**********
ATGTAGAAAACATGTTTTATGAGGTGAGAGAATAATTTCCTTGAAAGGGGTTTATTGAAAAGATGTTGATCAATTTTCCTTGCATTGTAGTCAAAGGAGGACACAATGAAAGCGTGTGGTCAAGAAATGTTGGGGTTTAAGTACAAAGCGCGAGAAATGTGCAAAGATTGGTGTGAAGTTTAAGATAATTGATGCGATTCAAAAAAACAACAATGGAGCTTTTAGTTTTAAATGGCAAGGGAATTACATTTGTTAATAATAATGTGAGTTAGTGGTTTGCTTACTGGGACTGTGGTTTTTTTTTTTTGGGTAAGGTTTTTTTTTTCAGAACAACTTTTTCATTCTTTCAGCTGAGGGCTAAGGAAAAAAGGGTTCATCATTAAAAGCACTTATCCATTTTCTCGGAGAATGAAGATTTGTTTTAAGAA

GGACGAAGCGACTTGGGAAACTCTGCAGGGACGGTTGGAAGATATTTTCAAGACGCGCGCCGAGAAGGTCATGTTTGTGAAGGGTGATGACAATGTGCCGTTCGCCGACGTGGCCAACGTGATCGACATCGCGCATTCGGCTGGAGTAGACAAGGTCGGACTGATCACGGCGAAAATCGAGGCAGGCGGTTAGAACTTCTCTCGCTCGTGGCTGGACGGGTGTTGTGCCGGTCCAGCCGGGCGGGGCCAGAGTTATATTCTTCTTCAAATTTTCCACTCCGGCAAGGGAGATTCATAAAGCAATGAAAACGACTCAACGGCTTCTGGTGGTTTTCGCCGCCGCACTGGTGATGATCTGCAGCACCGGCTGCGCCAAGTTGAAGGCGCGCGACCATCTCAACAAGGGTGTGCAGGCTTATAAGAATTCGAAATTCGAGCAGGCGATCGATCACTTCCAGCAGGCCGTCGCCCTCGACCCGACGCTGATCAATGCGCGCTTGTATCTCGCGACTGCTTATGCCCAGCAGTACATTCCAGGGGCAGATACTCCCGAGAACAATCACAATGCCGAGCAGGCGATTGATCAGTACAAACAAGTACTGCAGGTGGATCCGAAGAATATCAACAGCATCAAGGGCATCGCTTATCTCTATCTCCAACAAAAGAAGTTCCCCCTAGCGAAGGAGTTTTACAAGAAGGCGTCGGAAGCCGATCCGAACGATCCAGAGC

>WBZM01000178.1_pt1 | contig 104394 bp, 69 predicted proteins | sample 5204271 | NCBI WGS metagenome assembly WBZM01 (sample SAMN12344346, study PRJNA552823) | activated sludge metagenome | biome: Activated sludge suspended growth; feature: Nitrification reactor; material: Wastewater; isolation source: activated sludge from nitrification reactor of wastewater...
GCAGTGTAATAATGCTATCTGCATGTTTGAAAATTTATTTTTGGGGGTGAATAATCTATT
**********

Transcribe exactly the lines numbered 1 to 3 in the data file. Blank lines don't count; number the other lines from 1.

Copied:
ATGTAGAAAACATGTTTTATGAGGTGAGAGAATAATTTCCTTGAAAGGGGTTTATTGAAAAGATGTTGATCAATTTTCCTTGCATTGTAGTCAAAGGAGGACACAATGAAAGCGTGTGGTCAAGAAATGTTGGGGTTTAAGTACAAAGCGCGAGAAATGTGCAAAGATTGGTGTGAAGTTTAAGATAATTGATGCGATTCAAAAAAACAACAATGGAGCTTTTAGTTTTAAATGGCAAGGGAATTACATTTGTTAATAATAATGTGAGTTAGTGGTTTGCTTACTGGGACTGTGGTTTTTTTTTTTTGGGTAAGGTTTTTTTTTTCAGAACAACTTTTTCATTCTTTCAGCTGAGGGCTAAGGAAAAAAGGGTTCATCATTAAAAGCACTTATCCATTTTCTCGGAGAATGAAGATTTGTTTTAAGAA

GGACGAAGCGACTTGGGAAACTCTGCAGGGACGGTTGGAAGATATTTTCAAGACGCGCGCCGAGAAGGTCATGTTTGTGAAGGGTGATGACAATGTGCCGTTCGCCGACGTGGCCAACGTGATCGACATCGCGCATTCGGCTGGAGTAGACAAGGTCGGACTGATCACGGCGAAAATCGAGGCAGGCGGTTAGAACTTCTCTCGCTCGTGGCTGGACGGGTGTTGTGCCGGTCCAGCCGGGCGGGGCCAGAGTTATATTCTTCTTCAAATTTTCCACTCCGGCAAGGGAGATTCATAAAGCAATGAAAACGACTCAACGGCTTCTGGTGGTTTTCGCCGCCGCACTGGTGATGATCTGCAGCACCGGCTGCGCCAAGTTGAAGGCGCGCGACCATCTCAACAAGGGTGTGCAGGCTTATAAGAATTCGAAATTCGAGCAGGCGATCGATCACTTCCAGCAGGCCGTCGCCCTCGACCCGACGCTGATCAATGCGCGCTTGTATCTCGCGACTGCTTATGCCCAGCAGTACATTCCAGGGGCAGATACTCCCGAGAACAATCACAATGCCGAGCAGGCGATTGATCAGTACAAACAAGTACTGCAGGTGGATCCGAAGAATATCAACAGCATCAAGGGCATCGCTTATCTCTATCTCCAACAAAAGAAGTTCCCCCTAGCGAAGGAGTTTTACAAGAAGGCGTCGGAAGCCGATCCGAACGATCCAGAGC

>WBZM01000178.1_pt1 | contig 104394 bp, 69 predicted proteins | sample 5204271 | NCBI WGS metagenome assembly WBZM01 (sample SAMN12344346, study PRJNA552823) | activated sludge metagenome | biome: Activated sludge suspended growth; feature: Nitrification reactor; material: Wastewater; isolation source: activated sludge from nitrification reactor of wastewater...